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Asking the right questions to protect patient identities

They used to be little more than clunky messaging platforms, but today, patient portals are the key to a frictionless digital healthcare experience. Consumers can check their medical records and test results with a few clicks. They can schedule appointments, pay bills and renew prescriptions whenever they want.

Shifting patient information to portals also increases staff productivity and smooths out several sticking points in the revenue cycle. And with improvements in engagement and efficiency leading to better health outcomes, no wonder 90% of healthcare organizations are putting portals at the heart of the patient experience.

But these benefits aren’t without risks. Privacy and security are big concerns for consumers and organizations alike. Patients want to feel reassured their data is safe, while providers want to avoid any reputation-killing headlines about data breaches. Identification and authentication can’t be too complicated though, or the patient experience will suffer.

The safest strategy is to use a risk-based multi-layered approach, including identity proofing, fraud management, device recognition and even biometrics. Different levels of security checks can be applied, depending on the likelihood of the person being an imposter. If the information being accessed is particularly sensitive, or when the log-in information doesn’t quite add up, your system should trigger additional checks, such as identity proofing questions.

But what are the right questions to ask?

The right questions balance risk, trust and proportionality

There’s no point seeking security information that could be easily guessed, obtained through a quick Google search or stolen from a patient’s wallet. You need questions only the true consumer would be able to answer – “out of wallet” questions, or knowledge-based authentication.

This means the traditional “mother’s surname” question would not be a great choice, as it’s easily discoverable by potential fraudsters. Better questions might relate to the consumer’s city of birth, first car model, first pet’s name or previous address. Of course, these identifiers could still be obtained by nefarious parties, but when used in combination with other identity proofing tactics, it’s a significantly reduced risk. The sweet spot lies in the difference between the consumer’s ability to answer correctly and that of a potential fraudster.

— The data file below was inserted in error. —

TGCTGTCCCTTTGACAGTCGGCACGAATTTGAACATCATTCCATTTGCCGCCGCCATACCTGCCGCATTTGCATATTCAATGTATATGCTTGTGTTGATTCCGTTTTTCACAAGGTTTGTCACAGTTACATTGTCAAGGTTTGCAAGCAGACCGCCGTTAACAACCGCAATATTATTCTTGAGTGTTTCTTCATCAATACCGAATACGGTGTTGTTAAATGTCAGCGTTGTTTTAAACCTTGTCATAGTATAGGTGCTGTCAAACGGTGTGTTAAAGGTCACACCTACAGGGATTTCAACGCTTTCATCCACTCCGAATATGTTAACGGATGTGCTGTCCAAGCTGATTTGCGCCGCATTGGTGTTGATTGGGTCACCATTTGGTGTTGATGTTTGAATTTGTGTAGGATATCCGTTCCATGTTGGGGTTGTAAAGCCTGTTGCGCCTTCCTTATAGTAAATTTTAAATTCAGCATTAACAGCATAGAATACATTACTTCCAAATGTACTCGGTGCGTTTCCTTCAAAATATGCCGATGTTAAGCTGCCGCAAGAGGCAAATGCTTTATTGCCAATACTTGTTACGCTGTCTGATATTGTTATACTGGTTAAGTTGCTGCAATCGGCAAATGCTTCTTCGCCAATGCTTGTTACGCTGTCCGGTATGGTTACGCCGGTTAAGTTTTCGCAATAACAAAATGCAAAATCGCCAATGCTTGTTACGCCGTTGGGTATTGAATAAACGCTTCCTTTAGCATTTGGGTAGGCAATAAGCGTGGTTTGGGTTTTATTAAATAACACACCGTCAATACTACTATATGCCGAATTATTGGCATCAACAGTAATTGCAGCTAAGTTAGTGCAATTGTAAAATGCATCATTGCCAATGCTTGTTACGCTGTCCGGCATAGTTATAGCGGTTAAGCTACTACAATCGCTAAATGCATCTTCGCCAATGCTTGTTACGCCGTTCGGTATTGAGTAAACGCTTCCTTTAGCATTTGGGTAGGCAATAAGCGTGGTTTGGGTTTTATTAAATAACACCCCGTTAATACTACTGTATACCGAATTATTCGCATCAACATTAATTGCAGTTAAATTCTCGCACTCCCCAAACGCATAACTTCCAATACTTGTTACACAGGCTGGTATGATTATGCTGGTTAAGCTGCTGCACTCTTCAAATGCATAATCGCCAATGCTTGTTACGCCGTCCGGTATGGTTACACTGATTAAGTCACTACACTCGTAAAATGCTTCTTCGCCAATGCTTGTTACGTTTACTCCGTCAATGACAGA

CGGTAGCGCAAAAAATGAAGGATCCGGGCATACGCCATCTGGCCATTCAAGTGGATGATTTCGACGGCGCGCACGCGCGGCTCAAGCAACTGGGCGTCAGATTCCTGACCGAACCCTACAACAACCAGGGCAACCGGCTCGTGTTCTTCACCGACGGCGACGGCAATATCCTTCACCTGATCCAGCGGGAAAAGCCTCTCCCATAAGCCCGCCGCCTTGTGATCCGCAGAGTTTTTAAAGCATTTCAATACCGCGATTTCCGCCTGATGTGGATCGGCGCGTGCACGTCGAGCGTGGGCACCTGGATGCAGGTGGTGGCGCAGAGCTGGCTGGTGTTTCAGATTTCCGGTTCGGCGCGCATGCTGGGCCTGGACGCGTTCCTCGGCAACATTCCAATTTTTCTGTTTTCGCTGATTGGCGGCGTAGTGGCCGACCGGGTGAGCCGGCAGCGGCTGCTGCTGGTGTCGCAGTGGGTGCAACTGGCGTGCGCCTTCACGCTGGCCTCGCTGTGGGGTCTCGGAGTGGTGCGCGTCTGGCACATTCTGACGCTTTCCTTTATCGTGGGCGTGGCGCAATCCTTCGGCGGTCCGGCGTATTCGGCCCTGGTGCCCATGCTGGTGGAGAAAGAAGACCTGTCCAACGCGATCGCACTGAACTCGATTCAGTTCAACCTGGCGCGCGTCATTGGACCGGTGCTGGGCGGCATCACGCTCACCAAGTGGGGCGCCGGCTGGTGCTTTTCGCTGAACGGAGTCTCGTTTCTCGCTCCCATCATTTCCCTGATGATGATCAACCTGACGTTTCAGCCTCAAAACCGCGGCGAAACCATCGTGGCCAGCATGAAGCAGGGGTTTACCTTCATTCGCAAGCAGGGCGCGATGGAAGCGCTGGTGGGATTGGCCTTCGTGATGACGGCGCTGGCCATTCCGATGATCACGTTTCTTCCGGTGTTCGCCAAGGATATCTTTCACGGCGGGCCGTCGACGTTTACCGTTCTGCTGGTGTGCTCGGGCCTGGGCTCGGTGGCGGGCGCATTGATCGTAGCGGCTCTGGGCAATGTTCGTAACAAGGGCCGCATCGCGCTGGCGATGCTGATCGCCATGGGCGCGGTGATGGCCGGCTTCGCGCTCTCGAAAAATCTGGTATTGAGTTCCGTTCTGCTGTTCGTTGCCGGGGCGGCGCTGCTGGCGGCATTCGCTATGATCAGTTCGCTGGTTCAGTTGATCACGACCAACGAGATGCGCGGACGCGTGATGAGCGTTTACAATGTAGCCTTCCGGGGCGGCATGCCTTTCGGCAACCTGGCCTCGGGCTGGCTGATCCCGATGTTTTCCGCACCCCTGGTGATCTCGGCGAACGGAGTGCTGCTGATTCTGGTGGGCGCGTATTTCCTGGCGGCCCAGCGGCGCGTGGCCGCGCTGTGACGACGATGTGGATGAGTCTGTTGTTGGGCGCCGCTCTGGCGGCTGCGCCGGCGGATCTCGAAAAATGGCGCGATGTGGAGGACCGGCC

Your questions should also be relevant to the consumer and appropriate to the context. For example, a common out-of-wallet question used by financial institutions is to confirm a recent transaction. This ticks the box for security, as only the true consumer would likely know the answer, but in the context of a healthcare portal it could seem odd and out of place. It might make the patient wary and actually do more harm than good in terms of building trust.

Progressive questioning lets you use smart logic to select a range of appropriate, varied questions, rotated over time and layered up for additional checks when a certain threshold of risk is perceived. In this way, the patient experience will be flexible, seamless and reassuring, without the burden of excessive admin.

How Sutter Health System used better questions to increase enrollment and reduce help desk contacts

With around 1.8 million patients actively enrolled, Sutter Health System wanted to offer easy access to their self-service portal, but without accidentally giving anyone access to someone else’s information. They had no true identity proofing process for patients, which led to cumbersome checks, errors and high numbers of calls to the help desk.

Introducing the PreciseID® identity-proofing tool meant the team could authenticate users more quickly and reliably, using knowledge-based questions without an arduous process. Now, patients have just four or five simple questions to answer, which are checked against a robust dataset. An online risk assessment verifies the patient’s device and determines whether additional checks are required, balancing security with convenience.

Tom Mitchell, Applications Manager at Sutter Health System Office describes working in partnership with Experian Health to find the right set of questions:

“It took about a month to really hone in on the types of questions and the frequency of questions needed to achieve a level of accuracy that would equate to properly identified patients. You need to select what is important to you and Experian will work with you to make sure you ask the right questions.”

Not only has this increased the number of positive patient matches, it’s also reduced the number of people trying to contact the help desk with password issues. Tom says:

“We’re always trying to reduce the number of contacts to the help desk. Before integrating with self-service enrollment, patients would have to fill out a paper form or call our contact center, in which case a live person would have to go through some validation processes of our own. It was a fairly cumbersome, long process without this piece of validation.”

And they’re not alone: AdvantageCare Physicians in New York introduced a similar new approach, enabling them to reduce overall help desk calls by 25% and cut the amount of staff time spent on validating patient IDs by 80%. What could better identity proofing do for you?

Find out more about how PreciseID could help you ask the right questions for better portal protection.